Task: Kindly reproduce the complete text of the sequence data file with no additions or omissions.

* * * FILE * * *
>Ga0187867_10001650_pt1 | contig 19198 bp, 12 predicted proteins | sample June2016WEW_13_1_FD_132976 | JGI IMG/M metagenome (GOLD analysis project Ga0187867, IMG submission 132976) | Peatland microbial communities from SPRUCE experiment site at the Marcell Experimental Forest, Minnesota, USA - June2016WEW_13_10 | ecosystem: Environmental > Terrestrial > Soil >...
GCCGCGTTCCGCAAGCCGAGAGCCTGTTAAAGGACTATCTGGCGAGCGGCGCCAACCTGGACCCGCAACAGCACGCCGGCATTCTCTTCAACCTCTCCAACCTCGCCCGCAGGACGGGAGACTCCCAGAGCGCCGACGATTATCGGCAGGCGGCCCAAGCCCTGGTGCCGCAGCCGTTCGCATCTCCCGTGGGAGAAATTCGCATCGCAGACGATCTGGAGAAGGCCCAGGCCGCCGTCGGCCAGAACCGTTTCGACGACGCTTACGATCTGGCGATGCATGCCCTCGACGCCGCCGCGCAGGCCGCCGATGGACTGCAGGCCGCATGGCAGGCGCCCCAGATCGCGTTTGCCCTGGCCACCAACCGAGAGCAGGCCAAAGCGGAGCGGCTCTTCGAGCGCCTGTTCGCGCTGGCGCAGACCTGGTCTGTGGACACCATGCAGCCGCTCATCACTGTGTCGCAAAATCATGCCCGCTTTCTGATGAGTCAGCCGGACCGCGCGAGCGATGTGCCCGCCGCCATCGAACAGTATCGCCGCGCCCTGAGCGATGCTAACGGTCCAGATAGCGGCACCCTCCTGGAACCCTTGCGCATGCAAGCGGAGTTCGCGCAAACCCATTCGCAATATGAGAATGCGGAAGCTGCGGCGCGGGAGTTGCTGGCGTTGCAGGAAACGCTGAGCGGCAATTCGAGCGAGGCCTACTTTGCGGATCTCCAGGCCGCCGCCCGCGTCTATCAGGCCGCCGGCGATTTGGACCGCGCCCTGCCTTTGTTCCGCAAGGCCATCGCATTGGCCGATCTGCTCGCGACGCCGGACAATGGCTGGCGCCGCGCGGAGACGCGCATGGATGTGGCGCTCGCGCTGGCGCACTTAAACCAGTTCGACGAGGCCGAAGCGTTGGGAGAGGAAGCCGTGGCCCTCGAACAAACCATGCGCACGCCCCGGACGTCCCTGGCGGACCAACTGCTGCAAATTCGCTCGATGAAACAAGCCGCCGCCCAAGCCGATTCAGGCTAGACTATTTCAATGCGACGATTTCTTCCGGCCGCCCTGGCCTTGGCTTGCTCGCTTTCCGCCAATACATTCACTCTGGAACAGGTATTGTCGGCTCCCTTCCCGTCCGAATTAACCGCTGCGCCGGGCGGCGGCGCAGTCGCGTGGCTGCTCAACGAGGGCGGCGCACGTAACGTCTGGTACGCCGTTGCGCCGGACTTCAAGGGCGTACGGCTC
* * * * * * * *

>Ga0187867_10001650_pt1 | contig 19198 bp, 12 predicted proteins | sample June2016WEW_13_1_FD_132976 | JGI IMG/M metagenome (GOLD analysis project Ga0187867, IMG submission 132976) | Peatland microbial communities from SPRUCE experiment site at the Marcell Experimental Forest, Minnesota, USA - June2016WEW_13_10 | ecosystem: Environmental > Terrestrial > Soil >...
GCCGCGTTCCGCAAGCCGAGAGCCTGTTAAAGGACTATCTGGCGAGCGGCGCCAACCTGGACCCGCAACAGCACGCCGGCATTCTCTTCAACCTCTCCAACCTCGCCCGCAGGACGGGAGACTCCCAGAGCGCCGACGATTATCGGCAGGCGGCCCAAGCCCTGGTGCCGCAGCCGTTCGCATCTCCCGTGGGAGAAATTCGCATCGCAGACGATCTGGAGAAGGCCCAGGCCGCCGTCGGCCAGAACCGTTTCGACGACGCTTACGATCTGGCGATGCATGCCCTCGACGCCGCCGCGCAGGCCGCCGATGGACTGCAGGCCGCATGGCAGGCGCCCCAGATCGCGTTTGCCCTGGCCACCAACCGAGAGCAGGCCAAAGCGGAGCGGCTCTTCGAGCGCCTGTTCGCGCTGGCGCAGACCTGGTCTGTGGACACCATGCAGCCGCTCATCACTGTGTCGCAAAATCATGCCCGCTTTCTGATGAGTCAGCCGGACCGCGCGAGCGATGTGCCCGCCGCCATCGAACAGTATCGCCGCGCCCTGAGCGATGCTAACGGTCCAGATAGCGGCACCCTCCTGGAACCCTTGCGCATGCAAGCGGAGTTCGCGCAAACCCATTCGCAATATGAGAATGCGGAAGCTGCGGCGCGGGAGTTGCTGGCGTTGCAGGAAACGCTGAGCGGCAATTCGAGCGAGGCCTACTTTGCGGATCTCCAGGCCGCCGCCCGCGTCTATCAGGCCGCCGGCGATTTGGACCGCGCCCTGCCTTTGTTCCGCAAGGCCATCGCATTGGCCGATCTGCTCGCGACGCCGGACAATGGCTGGCGCCGCGCGGAGACGCGCATGGATGTGGCGCTCGCGCTGGCGCACTTAAACCAGTTCGACGAGGCCGAAGCGTTGGGAGAGGAAGCCGTGGCCCTCGAACAAACCATGCGCACGCCCCGGACGTCCCTGGCGGACCAACTGCTGCAAATTCGCTCGATGAAACAAGCCGCCGCCCAAGCCGATTCAGGCTAGACTATTTCAATGCGACGATTTCTTCCGGCCGCCCTGGCCTTGGCTTGCTCGCTTTCCGCCAATACATTCACTCTGGAACAGGTATTGTCGGCTCCCTTCCCGTCCGAATTAACCGCTGCGCCGGGCGGCGGCGCAGTCGCGTGGCTGCTCAACGAGGGCGGCGCACGTAACGTCTGGTACGCCGTTGCGCCGGACTTCAAGGGCGTACGGCTC